Insomnia, on the other hand, began to plague me about 12 or 13 years after I was bitten, and the crummy memory and inability to concentrate began about 25 years into the mess.
What To Do
If you see a tick on you, don’t panic, and above all, don’t try to pull the little villain out using your fingers or by grabbing its body! This will pretty much ensure that its toxic head will remain in you.
There are tick removal tools you can buy that reportedly work fine, but long tweezers — the kind with the narrow, sharp point — will work just as well.
You need to grab it by the head, pulling slowly and steadily, with no twisting or yanking. Disinfect the bite, your hands, and the tweezers when you are finished. Here are directions and pictures to help you.
Now, resist the sudden urge to flatten the foul creature under your heel, flush it down the toilet, or send it to hell via cremation. Don’t you want to know if it’s hiding any of the Borrelia gang? Send it in for testing! The directions are on the site I just linked to.
And Now for that Surprise I Mentioned
At the beginning of this post, I alluded to a surprise at the end. In fact, there are several!
It has been found that ticks are not the only carriers of Lyme-causing bacteria.
So, what causes Lyme disease, besides ticks? The constant harping about how “Lyme disease is spread from the bite of infected ticks, blah, blah…” does not change the fact that there is proof of people having gotten Lyme from other bugs, and in turn, members of our infamous Borrelia gang have been found in other bugs.
If this is shocking to you, hearken back to the beginning of this post where I quoted the CDC as saying that there are a whopping 300,000 new cases of Lyme disease each year in the US alone. Now, let’s put on our thinking caps.
Do you really think that 300,000 people per year in this country are being chomped by Lyme-infested ticks? No? Neither do I. 300,000 folks being bitten by a variety of nasty bugs is much more logical.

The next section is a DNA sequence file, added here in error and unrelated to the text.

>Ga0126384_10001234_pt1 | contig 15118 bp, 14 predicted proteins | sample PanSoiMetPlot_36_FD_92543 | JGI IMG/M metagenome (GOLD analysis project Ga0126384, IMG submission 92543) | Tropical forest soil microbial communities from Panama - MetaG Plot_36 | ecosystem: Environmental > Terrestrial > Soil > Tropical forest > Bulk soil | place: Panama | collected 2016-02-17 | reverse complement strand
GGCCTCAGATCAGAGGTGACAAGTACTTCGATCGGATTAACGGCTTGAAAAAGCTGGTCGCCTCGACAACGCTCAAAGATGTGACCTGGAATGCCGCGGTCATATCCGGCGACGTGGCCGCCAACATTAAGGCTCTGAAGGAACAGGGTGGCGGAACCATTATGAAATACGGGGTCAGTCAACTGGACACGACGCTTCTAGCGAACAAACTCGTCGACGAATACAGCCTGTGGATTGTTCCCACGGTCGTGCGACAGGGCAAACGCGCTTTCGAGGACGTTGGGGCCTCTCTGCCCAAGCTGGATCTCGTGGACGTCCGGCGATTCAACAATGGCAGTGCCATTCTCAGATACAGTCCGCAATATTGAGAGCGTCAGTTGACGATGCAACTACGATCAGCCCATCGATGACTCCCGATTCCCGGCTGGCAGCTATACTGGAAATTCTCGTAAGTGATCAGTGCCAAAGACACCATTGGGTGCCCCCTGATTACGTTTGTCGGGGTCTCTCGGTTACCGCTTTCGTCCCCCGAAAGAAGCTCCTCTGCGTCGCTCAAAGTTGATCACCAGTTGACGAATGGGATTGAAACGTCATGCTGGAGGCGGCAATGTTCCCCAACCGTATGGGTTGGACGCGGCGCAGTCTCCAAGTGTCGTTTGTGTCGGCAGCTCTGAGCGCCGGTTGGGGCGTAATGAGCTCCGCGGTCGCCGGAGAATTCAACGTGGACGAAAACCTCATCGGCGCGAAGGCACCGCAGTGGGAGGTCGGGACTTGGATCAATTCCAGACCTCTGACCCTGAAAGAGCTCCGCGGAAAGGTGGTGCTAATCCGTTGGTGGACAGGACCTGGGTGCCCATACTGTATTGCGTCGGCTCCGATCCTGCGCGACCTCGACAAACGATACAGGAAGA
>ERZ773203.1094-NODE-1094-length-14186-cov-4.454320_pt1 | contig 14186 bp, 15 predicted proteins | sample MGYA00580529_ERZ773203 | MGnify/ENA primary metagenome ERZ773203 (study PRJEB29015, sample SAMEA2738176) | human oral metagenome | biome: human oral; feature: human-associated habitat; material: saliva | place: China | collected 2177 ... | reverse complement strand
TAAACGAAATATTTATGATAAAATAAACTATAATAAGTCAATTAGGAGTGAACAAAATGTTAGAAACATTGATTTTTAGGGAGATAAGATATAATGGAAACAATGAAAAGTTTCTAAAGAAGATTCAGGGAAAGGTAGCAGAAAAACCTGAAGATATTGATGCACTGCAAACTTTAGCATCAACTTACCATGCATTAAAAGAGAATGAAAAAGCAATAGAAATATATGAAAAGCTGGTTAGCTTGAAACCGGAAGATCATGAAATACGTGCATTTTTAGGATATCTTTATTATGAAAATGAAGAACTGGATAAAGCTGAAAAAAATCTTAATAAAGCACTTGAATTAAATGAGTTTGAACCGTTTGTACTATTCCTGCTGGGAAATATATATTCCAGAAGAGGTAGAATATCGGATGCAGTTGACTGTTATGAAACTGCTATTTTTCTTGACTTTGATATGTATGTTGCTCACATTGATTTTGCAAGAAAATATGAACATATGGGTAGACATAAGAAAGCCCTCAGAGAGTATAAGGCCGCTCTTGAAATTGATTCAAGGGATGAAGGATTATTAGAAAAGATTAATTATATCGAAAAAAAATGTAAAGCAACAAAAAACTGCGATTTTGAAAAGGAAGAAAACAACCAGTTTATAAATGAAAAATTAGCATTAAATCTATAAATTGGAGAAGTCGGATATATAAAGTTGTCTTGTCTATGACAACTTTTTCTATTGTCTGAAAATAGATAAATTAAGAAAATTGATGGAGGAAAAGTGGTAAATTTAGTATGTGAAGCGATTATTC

Of course, logic alone proves nothing, but couple it with what the research shows, and I think we have a pretty darned compelling reason to ignore the Lyme-only-comes-from-ticks mantra. But could there be more causes of Lyme disease? Keep reading.
It has been shown that Lyme can cross the placenta and infect the unborn.
Just because it can, doesn’t mean it will in every case. And it has been shown that pregnant Lyme patients who were treated during pregnancy did not infect their babies.
The American Red Cross does not screen blood for Lyme
This one was a jaw-dropper for me. They finally did a study for Babesia microti in 2014-16 (scientists have only known that Babesia is easily passed via blood since 1969, but who’s counting), another sometimes fatal tick-borne infection that often piggybacks on the Lyme bacteria.
On their website, the Red Cross now says that anyone who’s had Babesia may not donate. Well and good. But what about Bartonella and Erlichia, two other bad guys who often ride along with the Borrelia gang? Not a peep.
And ask them about Borrelia and you’ll hear…crickets. The Red Cross site says that they ask questions about medical history and have potential donors fill out a questionnaire.
Most people who now know they have Lyme didn’t know it for some time, as Carl Tuttle points out in an email to the CEO and Medical Director at the Red Cross. Mr. Tuttle’s wife and daughter had both donated blood, not knowing at the time that they had Lyme disease.
Check out this short yet disturbing email thread, between Mr. Tuttle and the Red Cross regarding their failure to protect us from Lyme. Toward the end, Mr. Tuttle rhetorically asks if a questionnaire would keep HIV out of the blood supply.
Couldn’t have said it better myself.
This study suggests Lyme disease may be sexually transmitted, although this has not yet been definitively proven.
I suspect one day it will be. Again, 300,000 Americans being bitten by Lyme-infected ticks each year? The thing is, that’s just the number that the CDC gives at the moment, even while admitting that it may be much higher. Many suspect that the number is closer to 500,000.
Even if you were to include all the other creatures that have been shown to carry Lyme, still…could all of these people be the victims of Lyme via bug bites?
I don’t know. I’ll leave you to ponder that until next week when I’ll fill you in on various Lyme treatments, prevention, and politics.
Lyme politics? you ask, horrified. You betcha. Politics invade many, if not most illnesses and diseases, and Lyme is no exception. Many people insist that politics is why the Red Cross doesn’t check for Lyme and other infections. They’re probably not far from the mark on that one.